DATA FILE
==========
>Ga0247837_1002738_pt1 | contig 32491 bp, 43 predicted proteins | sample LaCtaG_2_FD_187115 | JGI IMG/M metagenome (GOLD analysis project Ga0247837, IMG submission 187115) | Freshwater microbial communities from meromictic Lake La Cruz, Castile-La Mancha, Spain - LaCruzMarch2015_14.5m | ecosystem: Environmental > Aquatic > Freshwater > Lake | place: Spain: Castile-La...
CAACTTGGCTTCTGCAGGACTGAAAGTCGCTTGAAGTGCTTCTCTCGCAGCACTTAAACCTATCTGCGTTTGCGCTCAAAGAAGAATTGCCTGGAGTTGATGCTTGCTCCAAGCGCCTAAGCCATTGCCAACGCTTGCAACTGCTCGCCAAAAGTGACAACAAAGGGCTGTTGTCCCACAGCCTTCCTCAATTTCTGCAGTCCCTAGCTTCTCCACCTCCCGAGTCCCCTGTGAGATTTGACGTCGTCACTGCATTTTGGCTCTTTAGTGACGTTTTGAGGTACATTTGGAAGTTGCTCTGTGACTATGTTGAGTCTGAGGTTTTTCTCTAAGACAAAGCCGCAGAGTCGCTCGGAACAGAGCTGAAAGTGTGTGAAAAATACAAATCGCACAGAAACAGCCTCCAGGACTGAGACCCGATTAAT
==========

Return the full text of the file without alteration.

>Ga0247837_1002738_pt1 | contig 32491 bp, 43 predicted proteins | sample LaCtaG_2_FD_187115 | JGI IMG/M metagenome (GOLD analysis project Ga0247837, IMG submission 187115) | Freshwater microbial communities from meromictic Lake La Cruz, Castile-La Mancha, Spain - LaCruzMarch2015_14.5m | ecosystem: Environmental > Aquatic > Freshwater > Lake | place: Spain: Castile-La...
CAACTTGGCTTCTGCAGGACTGAAAGTCGCTTGAAGTGCTTCTCTCGCAGCACTTAAACCTATCTGCGTTTGCGCTCAAAGAAGAATTGCCTGGAGTTGATGCTTGCTCCAAGCGCCTAAGCCATTGCCAACGCTTGCAACTGCTCGCCAAAAGTGACAACAAAGGGCTGTTGTCCCACAGCCTTCCTCAATTTCTGCAGTCCCTAGCTTCTCCACCTCCCGAGTCCCCTGTGAGATTTGACGTCGTCACTGCATTTTGGCTCTTTAGTGACGTTTTGAGGTACATTTGGAAGTTGCTCTGTGACTATGTTGAGTCTGAGGTTTTTCTCTAAGACAAAGCCGCAGAGTCGCTCGGAACAGAGCTGAAAGTGTGTGAAAAATACAAATCGCACAGAAACAGCCTCCAGGACTGAGACCCGATTAAT